1 Iraq claims Mosul victory (Straits Times) The loss of its two largest cities will not spell a final defeat for the Islamic State in Iraq and Syria – also known as ISIS and Daesh – according to analysts and US and Middle Eastern officials.
The group has already shifted back to its roots as an insurgent force, but one that now has an international reach and an ideology that continues to motivate attackers around the world. Iraqi Prime Minister Haider al-Abadi has claimed victory over ISIS in Mosul after nearly nine months of fighting. A coalition force is also fighting to drive ISIS out of its Syrian stronghold of Raqqa.
“These are obviously major blows to ISIS because its state-building project is over, there is no more caliphate, and that will diminish support and recruits,” said senior fellow Hassan Hassan at the Tahrir Institute for Middle East Policy in Washington who has co-authored a book on the terror group.
“But ISIS today is an international organisation. Its leadership and its ability to grow back are still there.” ISIS has overshadowed its militant precursors like Al-Qaeda by not just holding territory, but also running cities and their hinterlands for an extended period, winning the group credibility in the militant world and allowing it to build a complex organisation.
So even while its physical hold slips, its surviving cadres – middle managers, weapons technicians, propagandists and other operatives – will invest that experience in the group’s future operations. And even though its hold on crucial urban centres is being shaken, ISIS is in no way homeless yet. In Iraq, the group still controls Tal Afar, Hawija, other towns and much of Anbar province.
2 Rental bargains in Dubai (Manoj Nair in Gulf News) If their current landlords are not negotiating, Dubai’s tenants are better off scouting around among the new homes being delivered in the city for the right deals.
Market sources confirm that while most landlords with older properties seem unwilling to drop rents, those with new properties are more willing to give in to market and tenant sentiments. Many of them would have existing mortgage or instalment pay-offs to consider, and they would rather have a confirmed tenant signed up now than leave the property vacant for weeks or months.
The second-half of the year should see the great tenant churn — where they ditch their current premises and move to new locations — pick up further. It is then up to the tenants to search for — and negotiate — terms that are more favourable to them.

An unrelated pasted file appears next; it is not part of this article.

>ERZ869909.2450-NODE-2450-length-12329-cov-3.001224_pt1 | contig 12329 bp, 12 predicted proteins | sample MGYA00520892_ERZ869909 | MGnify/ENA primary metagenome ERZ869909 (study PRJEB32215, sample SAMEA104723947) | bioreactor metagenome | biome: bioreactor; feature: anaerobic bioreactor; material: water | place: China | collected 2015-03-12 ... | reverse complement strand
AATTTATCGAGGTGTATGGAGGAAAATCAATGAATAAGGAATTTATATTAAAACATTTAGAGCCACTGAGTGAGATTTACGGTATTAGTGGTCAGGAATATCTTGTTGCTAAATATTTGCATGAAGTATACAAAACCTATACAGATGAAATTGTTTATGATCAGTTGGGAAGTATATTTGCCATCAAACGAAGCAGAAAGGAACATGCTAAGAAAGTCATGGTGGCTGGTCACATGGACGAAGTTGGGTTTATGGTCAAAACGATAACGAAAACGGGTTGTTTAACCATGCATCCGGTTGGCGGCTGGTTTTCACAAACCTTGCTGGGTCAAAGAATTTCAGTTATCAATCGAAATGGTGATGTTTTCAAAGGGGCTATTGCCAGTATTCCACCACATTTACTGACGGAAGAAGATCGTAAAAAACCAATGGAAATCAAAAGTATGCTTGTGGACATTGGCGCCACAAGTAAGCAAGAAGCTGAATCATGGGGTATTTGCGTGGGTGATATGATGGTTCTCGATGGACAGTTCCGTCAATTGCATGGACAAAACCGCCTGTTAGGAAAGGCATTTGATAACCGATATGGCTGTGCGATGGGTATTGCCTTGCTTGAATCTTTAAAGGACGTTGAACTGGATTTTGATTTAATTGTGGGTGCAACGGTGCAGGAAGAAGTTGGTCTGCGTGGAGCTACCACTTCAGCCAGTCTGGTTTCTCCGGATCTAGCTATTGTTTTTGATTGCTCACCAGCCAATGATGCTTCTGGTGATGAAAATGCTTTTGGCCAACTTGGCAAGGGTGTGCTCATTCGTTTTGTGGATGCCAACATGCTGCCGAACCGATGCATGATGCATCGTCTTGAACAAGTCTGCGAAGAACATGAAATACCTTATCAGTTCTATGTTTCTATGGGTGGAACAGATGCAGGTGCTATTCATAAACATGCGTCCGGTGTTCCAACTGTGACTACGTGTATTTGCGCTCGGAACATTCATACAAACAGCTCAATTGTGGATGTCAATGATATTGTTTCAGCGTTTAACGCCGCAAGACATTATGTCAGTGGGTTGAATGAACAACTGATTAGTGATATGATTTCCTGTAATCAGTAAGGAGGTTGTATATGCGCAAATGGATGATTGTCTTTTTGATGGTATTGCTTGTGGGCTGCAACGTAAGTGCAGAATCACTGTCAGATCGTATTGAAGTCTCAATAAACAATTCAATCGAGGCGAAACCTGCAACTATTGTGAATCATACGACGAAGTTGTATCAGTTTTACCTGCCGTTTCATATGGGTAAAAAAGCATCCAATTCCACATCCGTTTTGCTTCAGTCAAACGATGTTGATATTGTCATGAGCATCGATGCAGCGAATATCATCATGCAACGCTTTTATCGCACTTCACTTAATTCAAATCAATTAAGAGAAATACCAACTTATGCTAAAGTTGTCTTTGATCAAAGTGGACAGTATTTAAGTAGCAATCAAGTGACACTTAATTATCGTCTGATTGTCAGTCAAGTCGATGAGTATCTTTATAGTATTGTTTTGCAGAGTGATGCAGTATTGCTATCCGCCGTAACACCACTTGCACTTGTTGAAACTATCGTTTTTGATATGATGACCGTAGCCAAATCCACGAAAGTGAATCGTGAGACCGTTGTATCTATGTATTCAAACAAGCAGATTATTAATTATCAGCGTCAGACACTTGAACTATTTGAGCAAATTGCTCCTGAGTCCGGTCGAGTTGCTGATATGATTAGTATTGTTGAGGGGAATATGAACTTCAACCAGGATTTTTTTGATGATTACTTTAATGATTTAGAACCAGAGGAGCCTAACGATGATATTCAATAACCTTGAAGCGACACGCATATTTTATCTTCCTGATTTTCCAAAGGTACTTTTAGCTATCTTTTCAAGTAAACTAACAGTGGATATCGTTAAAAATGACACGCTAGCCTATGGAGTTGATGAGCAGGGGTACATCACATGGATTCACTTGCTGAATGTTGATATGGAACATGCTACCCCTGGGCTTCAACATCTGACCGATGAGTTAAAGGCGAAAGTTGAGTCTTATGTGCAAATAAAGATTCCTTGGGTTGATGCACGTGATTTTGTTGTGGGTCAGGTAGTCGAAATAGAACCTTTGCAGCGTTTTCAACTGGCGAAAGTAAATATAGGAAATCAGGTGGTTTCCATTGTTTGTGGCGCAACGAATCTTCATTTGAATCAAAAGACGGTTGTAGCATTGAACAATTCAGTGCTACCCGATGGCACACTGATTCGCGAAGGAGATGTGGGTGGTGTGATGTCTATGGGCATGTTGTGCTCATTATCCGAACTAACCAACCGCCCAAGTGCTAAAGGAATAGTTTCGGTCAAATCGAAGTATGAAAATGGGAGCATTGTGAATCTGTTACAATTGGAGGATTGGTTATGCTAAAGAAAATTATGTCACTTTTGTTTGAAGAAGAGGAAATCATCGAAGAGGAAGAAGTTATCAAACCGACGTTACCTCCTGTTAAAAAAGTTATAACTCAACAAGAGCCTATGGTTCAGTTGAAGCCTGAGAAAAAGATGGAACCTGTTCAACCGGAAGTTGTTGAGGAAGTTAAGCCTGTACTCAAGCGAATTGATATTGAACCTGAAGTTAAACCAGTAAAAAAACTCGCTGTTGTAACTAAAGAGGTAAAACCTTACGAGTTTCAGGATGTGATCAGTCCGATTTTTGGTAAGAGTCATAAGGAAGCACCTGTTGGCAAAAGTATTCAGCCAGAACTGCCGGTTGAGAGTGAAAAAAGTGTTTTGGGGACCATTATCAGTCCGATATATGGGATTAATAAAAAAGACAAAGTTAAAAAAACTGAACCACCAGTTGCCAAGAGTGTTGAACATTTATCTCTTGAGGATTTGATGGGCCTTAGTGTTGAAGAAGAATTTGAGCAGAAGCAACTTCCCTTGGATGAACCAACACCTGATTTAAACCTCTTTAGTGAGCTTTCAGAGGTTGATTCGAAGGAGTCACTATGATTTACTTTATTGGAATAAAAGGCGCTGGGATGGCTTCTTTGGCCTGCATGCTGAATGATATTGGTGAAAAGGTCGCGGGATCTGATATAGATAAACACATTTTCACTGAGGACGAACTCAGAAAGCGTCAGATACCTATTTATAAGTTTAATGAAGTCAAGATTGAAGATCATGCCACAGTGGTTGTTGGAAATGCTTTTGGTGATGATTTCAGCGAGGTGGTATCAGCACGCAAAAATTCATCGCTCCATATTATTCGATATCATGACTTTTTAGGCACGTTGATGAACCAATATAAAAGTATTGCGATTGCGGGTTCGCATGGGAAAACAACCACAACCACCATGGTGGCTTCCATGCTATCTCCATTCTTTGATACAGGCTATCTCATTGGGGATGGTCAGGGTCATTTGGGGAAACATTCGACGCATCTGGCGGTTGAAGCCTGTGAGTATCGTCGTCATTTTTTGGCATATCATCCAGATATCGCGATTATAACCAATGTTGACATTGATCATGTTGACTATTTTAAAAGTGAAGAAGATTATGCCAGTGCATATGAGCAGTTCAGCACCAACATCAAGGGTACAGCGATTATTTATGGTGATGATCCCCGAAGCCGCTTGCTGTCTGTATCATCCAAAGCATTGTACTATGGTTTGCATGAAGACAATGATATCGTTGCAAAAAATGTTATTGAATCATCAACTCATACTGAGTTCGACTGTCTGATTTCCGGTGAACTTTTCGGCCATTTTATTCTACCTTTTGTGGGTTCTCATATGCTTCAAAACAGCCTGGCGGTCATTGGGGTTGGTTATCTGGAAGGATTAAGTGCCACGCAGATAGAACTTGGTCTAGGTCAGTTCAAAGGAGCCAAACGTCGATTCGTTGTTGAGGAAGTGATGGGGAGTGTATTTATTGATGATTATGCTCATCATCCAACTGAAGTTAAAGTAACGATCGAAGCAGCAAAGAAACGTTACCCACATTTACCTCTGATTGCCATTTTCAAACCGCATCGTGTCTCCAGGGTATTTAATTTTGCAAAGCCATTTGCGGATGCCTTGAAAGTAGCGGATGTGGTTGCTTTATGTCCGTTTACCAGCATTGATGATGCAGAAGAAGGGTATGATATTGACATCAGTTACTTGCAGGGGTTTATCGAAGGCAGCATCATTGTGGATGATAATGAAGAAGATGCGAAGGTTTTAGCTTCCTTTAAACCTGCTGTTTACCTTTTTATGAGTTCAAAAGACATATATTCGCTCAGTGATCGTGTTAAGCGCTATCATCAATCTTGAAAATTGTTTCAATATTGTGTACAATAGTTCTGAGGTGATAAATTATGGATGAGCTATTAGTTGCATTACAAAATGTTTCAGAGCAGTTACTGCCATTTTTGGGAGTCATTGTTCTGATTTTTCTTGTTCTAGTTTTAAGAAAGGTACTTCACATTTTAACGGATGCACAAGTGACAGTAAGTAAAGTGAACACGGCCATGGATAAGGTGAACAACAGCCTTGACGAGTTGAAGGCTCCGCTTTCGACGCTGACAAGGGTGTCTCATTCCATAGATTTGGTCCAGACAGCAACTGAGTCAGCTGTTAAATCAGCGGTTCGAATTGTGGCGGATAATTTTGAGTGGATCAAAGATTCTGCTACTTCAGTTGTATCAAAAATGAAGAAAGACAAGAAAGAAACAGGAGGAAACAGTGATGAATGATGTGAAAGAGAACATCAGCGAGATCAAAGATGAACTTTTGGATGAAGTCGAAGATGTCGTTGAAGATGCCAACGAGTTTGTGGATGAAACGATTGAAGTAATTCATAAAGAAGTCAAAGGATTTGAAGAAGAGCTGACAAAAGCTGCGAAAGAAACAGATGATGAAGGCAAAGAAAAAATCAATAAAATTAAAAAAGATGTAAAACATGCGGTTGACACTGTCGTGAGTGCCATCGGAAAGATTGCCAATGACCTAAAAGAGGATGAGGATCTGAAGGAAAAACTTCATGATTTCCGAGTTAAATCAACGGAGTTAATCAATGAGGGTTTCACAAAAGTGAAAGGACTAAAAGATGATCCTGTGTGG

“Many existing tenants have taken this opportunity to renegotiate lease terms”, said John Stevens, Managing Director of Asteco. “This has resulted in an increased churn of tenants. “As with the sales market, there has been an increase in the number and range of incentives available,” the Asteco report says.
“Landlords are increasingly offering enticements such as furnishings [without increment], rentals inclusive of Dewa bills, or rent-free periods of up to two months.” Those rent-free periods can be a big help with residents keen to keep the cost of shifting as low as possible.
3 When one job doesn’t pay the bills (Angelique Arde in Johannesburg Times) Self-employment may be on the decline, but more employed people are setting up sideline businesses to supplement their income, the latest Old Mutual Savings & Investment Monitor shows.
The monitor is a survey of urbanworking South Africans, examining their levels of savings and investment as well as their attitudes to finances. This year’s monitor shows that self-employment has decreased from 12% to 8%.
Priya Naicker, advice manager for Old Mutual Personal Finance, said this was largely due to limited support for entrepreneurs and uncertainty in a tough economic environment.
But “while those who run their own businesses are in the minority, this doesn’t mean to say that there’s no appetite for it”, said Lynette Nicholson, research manager at Old Mutual. “On the contrary, 27% of those who are not self-employed – in other words, people with jobs – say they think about starting their own business all the time or a lot of the time.”
Respondents to the survey said the main barrier to starting their own business was lack of funding, followed by lack of confidence, and uncertainty about the type of business they would like to own. Fear of losing a steady income was holding 14% back.
An additional survey among city dwellers found that 37% have a sideline business or job. Old Mutual calls them “slashers” – referring to the “slash” between their job titles. For example, beautician/baker. This was a global phenomenon, Nicholson said. But in South Africa, it seems to be a trend among people in the middle- to upper-income bands.